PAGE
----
The Memons of Sri Lanka like the Bohras are a highly cultured community of Indian origin. They are Sunni Muslims following the Hanafi school of Muslim Law who originated from Western India, especially from the Kathiawad Peninsula before making our beloved country their home.

Their settlement here took place during the British colonial period when they arrived here as textile merchants before diversifying into other areas like exports and garment manufacturing in the post-independence period. Some of our largest companies like Expolanka and Brandix were founded by Memons.


The customs of the Memons relating to the major events of life do not differ much from that of the Muslims of India. The birth of an infant is an occasion for joy and thanksgiving among the Memons as of any other Muslim people.

Childbirth (pedaish) is followed by two important rituals that have their foundations in the Islamic faith. One is the Aqeeqa, a religious rite involving the ritual sacrifice of an animal as a thanksgiving to God for blessing one with offspring which takes place on the seventh day after birth.

This ritual involves the sacrifice of two sheep for a male child and one for a female child. However due to the want of sheep in the country, goats invariably take their place. The meat thus obtained is distributed among relatives and the needy. It is also on this occasion that the child’s head is shaved and the weight of its hair given in silver or gold to the needy.

The chatthi or naming ceremony which is the equivalent of the Islamic tasmiyya is held sometime after the fortieth day when the mother has passed her period of ritual impurity following childbirth (nifas). The ceremony may also involve the parents of the mother presenting their grandchild with a cot. Circumcision (khatna or sunnat), another important religious rite, is performed in early childhood though there does not appear to be any fixed time for the operation.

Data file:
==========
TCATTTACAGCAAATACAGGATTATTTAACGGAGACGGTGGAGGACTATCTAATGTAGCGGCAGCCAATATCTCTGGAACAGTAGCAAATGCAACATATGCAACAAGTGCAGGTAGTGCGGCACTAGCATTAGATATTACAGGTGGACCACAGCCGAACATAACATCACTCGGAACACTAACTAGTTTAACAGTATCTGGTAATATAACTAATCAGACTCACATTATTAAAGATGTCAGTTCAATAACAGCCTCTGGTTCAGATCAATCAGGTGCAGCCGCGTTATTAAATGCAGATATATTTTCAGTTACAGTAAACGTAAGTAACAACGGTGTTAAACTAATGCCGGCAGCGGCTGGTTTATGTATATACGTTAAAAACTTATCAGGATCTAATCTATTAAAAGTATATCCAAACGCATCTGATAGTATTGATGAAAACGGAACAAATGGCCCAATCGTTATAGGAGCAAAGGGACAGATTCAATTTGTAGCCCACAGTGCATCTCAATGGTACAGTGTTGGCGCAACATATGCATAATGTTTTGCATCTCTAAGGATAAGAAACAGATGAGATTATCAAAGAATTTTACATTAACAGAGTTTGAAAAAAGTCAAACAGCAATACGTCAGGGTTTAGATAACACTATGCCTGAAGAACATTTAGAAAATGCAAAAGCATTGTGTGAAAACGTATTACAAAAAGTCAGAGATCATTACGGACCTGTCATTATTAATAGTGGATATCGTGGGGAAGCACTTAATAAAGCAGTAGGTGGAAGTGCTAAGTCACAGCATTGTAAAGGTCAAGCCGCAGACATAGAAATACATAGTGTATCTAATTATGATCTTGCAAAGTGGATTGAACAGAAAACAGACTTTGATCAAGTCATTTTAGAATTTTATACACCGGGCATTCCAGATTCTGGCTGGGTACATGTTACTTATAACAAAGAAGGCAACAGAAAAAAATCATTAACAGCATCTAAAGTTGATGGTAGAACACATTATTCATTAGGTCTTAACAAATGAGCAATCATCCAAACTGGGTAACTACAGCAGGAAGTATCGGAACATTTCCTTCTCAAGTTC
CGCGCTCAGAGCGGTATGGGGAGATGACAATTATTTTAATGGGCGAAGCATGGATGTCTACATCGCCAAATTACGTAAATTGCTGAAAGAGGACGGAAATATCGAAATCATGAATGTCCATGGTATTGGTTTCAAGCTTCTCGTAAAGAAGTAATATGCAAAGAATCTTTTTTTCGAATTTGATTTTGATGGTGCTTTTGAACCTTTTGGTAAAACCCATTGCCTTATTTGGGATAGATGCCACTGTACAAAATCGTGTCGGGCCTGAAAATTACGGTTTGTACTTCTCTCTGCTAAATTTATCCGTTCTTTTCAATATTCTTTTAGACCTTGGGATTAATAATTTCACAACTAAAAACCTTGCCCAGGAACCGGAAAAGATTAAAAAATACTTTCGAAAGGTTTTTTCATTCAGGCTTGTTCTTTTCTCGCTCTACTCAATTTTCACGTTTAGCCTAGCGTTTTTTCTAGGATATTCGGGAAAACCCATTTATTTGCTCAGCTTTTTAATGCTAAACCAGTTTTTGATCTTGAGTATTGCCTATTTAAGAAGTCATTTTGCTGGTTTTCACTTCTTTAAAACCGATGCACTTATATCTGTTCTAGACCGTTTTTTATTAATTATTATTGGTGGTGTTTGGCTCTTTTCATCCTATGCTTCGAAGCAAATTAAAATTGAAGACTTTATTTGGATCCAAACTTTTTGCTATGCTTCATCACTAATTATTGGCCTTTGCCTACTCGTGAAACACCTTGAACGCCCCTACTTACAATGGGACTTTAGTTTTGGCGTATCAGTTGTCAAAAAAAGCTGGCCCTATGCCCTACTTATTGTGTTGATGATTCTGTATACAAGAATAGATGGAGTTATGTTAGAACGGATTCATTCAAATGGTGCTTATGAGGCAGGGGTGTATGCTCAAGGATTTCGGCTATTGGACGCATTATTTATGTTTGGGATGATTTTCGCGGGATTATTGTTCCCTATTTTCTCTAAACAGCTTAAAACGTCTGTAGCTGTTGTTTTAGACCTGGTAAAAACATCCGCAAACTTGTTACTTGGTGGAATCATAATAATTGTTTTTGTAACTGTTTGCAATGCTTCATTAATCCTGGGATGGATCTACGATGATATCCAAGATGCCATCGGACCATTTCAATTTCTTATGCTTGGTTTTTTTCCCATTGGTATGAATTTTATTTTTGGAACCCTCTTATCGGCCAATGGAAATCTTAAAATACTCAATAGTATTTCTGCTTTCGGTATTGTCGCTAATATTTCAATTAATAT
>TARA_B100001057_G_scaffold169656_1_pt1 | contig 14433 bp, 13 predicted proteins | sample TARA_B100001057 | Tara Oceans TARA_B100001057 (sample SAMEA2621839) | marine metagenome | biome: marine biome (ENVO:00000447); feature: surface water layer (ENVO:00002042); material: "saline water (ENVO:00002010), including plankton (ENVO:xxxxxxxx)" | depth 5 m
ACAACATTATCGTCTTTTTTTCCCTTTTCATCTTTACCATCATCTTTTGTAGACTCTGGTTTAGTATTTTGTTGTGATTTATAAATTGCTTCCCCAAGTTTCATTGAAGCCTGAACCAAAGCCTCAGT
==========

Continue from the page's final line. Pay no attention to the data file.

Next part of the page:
There are several preliminaries to marriage (viyah or shadi) among the Memons who go to great pains when it comes to celebrating a marriage, even to the extent of indulging in various pre-nuptial ceremonies. The proposed match is usually initiated by the boy’s parents who would make a proposal (ghal) to the girl’s parents, either directly or through relatives or friends. If accepted, there takes place what is known as the nāthrō or engagement which is confined to the immediate family circle and takes place at the girl’s residence.

The first ceremony relating to the engagement is what is known as mihomu (Lit.sweetening of the mouth) where a sweetmeat known as khīr-kumā made of milk, sugar, almonds, pistachios, cashewnuts and vermicelli figures as the main item. Then follows the vad do mit homu feast held on a larger scale with friend and the extended family being invited to the girl’s residence or a public hall for lunch, dinner or a tea party. The proposed bridegroom also attends the function and is presented with gifts such as clothes and perfumes while his party would present his intended bride with jewellery.